So, I was asked to review an ‘indie film’ called, A Dozen Summers, due for U.K cinematic release on 21st August 2015. Given my love of both psychoanalyzing and watching kids films I decided to give it a whirl.
A Dozen Summers is described as a ‘being-of-age’ comedy, written and directed by Kenton Hall. It tells the story of Maisie (Scarlet Hall) and Daisy (Hero Hall), telling the story of Maisie and Daisy… In less jarring terms, The Narrator (Colin Baker) is in the middle of narrating (naturally) when the two precocious twins hijack the movie (and suggest he might be being a bit of a nonse for filming kids, which did provoke a smirk).
ADS attempts to show what it is really like to be 12 years old. I personally can’t remember being 12 years old but I know I wouldn’t ever want to be 12 years old again any time soon. This film reminded me that I am happy being 24, something I never thought I would think, because so far it’s been pretty naff. Thanks for that, Kenton.
The concept of childhood is shaped by society and is not easy to define, so whenever films claim to capture the ‘essence’ of what it is like to be a child or a specific age, I often find it is already off to a bad start . I am hard to please, being a self confessed psychoanalyzing children’s film nutter, so don’t be surprised if me and Zipes beat the Bettelheim out of it while Melanie Klein swings from the rafters.
On the contrary to to bad starts, A Dozen Summers didn’t start badly. Get down from there Melanie, you aren’t needed!
The clever opening scene plunges you straight into what A Dozen Summers does best; breaking the fourth wall and being delightfully meta. There is also a playful element of fantasy within the reality that gives the overarching idea of another dimension, this can be confusing at times but luckily Hall has anticipated this and found ways of adding reminders into the dialogue.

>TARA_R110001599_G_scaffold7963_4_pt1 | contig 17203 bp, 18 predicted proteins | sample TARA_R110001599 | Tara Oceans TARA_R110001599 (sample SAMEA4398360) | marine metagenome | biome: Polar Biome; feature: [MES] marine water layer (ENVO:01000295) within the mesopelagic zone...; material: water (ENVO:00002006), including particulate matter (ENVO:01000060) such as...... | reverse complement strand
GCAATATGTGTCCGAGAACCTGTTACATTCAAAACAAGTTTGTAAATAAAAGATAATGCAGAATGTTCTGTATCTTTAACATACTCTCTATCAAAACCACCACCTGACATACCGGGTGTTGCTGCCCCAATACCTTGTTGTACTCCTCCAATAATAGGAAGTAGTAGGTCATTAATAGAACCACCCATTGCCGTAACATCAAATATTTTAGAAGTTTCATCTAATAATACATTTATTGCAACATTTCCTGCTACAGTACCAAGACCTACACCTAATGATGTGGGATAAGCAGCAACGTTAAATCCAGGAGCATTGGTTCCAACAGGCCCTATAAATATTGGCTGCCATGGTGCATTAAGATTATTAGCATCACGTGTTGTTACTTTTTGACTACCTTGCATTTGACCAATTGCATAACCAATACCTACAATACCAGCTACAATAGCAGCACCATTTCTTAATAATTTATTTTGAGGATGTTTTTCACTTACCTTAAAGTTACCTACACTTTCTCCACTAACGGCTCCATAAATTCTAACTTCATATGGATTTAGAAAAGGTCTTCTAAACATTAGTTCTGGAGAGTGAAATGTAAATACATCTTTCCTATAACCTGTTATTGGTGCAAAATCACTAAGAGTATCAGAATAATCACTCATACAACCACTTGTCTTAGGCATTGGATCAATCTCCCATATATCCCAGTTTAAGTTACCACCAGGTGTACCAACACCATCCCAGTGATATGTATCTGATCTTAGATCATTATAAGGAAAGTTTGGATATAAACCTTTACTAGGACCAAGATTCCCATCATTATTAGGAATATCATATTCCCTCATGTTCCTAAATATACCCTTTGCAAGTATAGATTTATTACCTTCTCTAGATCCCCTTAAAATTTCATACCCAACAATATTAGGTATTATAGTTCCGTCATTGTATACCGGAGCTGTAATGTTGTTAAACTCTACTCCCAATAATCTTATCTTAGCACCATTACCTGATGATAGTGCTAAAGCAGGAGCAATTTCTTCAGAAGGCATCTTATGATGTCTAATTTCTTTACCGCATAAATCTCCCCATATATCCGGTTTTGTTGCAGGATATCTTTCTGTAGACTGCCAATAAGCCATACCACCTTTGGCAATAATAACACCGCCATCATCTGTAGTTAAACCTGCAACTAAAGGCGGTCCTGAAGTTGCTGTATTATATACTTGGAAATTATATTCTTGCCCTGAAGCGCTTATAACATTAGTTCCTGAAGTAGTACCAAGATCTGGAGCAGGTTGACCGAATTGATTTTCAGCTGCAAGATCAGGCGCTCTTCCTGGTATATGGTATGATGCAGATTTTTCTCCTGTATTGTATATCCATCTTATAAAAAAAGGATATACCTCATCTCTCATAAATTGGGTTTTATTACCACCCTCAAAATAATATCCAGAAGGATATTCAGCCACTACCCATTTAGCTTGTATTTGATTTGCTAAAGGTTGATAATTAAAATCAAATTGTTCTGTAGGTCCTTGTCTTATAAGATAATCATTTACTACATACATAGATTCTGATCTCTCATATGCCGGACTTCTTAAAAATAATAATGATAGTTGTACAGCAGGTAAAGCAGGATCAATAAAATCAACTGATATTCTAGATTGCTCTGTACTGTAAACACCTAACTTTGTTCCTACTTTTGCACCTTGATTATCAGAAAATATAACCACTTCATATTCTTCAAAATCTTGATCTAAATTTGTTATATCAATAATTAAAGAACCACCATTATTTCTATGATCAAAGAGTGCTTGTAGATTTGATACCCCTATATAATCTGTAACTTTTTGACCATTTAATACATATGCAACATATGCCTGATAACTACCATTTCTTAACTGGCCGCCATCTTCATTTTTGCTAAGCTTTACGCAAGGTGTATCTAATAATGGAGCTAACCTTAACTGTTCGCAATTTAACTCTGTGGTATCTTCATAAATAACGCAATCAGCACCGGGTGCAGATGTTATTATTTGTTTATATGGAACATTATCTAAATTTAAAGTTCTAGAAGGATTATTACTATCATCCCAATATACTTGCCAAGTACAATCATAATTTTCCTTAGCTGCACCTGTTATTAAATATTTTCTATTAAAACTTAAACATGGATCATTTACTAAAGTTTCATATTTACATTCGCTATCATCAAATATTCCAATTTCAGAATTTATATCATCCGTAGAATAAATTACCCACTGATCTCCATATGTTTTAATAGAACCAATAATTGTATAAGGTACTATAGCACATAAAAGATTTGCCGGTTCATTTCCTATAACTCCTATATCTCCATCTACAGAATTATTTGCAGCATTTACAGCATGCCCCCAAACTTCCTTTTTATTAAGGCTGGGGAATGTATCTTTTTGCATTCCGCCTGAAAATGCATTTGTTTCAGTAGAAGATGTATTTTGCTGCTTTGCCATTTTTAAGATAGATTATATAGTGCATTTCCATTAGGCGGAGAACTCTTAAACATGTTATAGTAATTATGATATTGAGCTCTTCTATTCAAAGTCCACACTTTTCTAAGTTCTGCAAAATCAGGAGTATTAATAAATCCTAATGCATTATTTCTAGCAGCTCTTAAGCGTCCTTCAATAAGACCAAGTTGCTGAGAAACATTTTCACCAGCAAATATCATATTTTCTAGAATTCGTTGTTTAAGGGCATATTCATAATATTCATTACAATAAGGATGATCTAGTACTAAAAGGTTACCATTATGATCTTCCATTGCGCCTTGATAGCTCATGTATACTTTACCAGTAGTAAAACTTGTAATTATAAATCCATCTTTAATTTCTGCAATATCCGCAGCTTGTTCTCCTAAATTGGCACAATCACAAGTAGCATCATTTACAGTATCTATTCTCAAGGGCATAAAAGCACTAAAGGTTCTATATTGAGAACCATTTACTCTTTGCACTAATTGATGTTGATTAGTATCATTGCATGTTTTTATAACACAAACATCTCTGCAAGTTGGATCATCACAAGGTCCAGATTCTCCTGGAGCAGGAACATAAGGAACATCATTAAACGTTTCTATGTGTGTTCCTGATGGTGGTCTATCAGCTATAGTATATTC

This resulted in the movie being like Tracy Beaker meets Adaptation – meta and fantasy skits are its lifeblood.
There are typical moments of childhood innocence, childhood bullying and childhood scenarios that have clearly been written with a comedic tone, however, sometimes the timing or the acting made the comedy less fluid and I found myself having to meet ADS halfway. I struggled with identifying what the movie was trying to tell me, as it does drag at times between plot developments and I felt some scenes lingered for too long.
Whether on purpose or by a happy accident, the message isn’t hidden in subtext throughout like most, but kicks you in the guts when it suddenly appears in a surprisingly emotional final scene. All the silliness and jabberboxing of the movie become commonplace until Hall throws the plot back into reality, the stark contrast between the final scene and the rest of the movie was a daring move, but it payed off.
Everyone will interpret it differently but I believe Hall is trying to combat exactly what I opened this blog post with: I don’t remember being 12, I do however, remember being 15. It is one of those ages that we take for granted. It is our last year of being a child and most of us wish it away so we can be the ever coveted teenager. Hall is telling us to stop and remember, stop and appreciate, stop and listen.
A Dozen Summers isn’t the perfect movie, it does have some minor issues. For a first movie, Hall has managed to develop a refreshing concept that puts one in mind of when Wes Craven’s New Nightmare prepared us for the masterpiece of Scream. I have absolutely no doubt that whatever faults this movie may have, they will be tweaked and perfected in round two. I will look forward to what the future holds with great interest.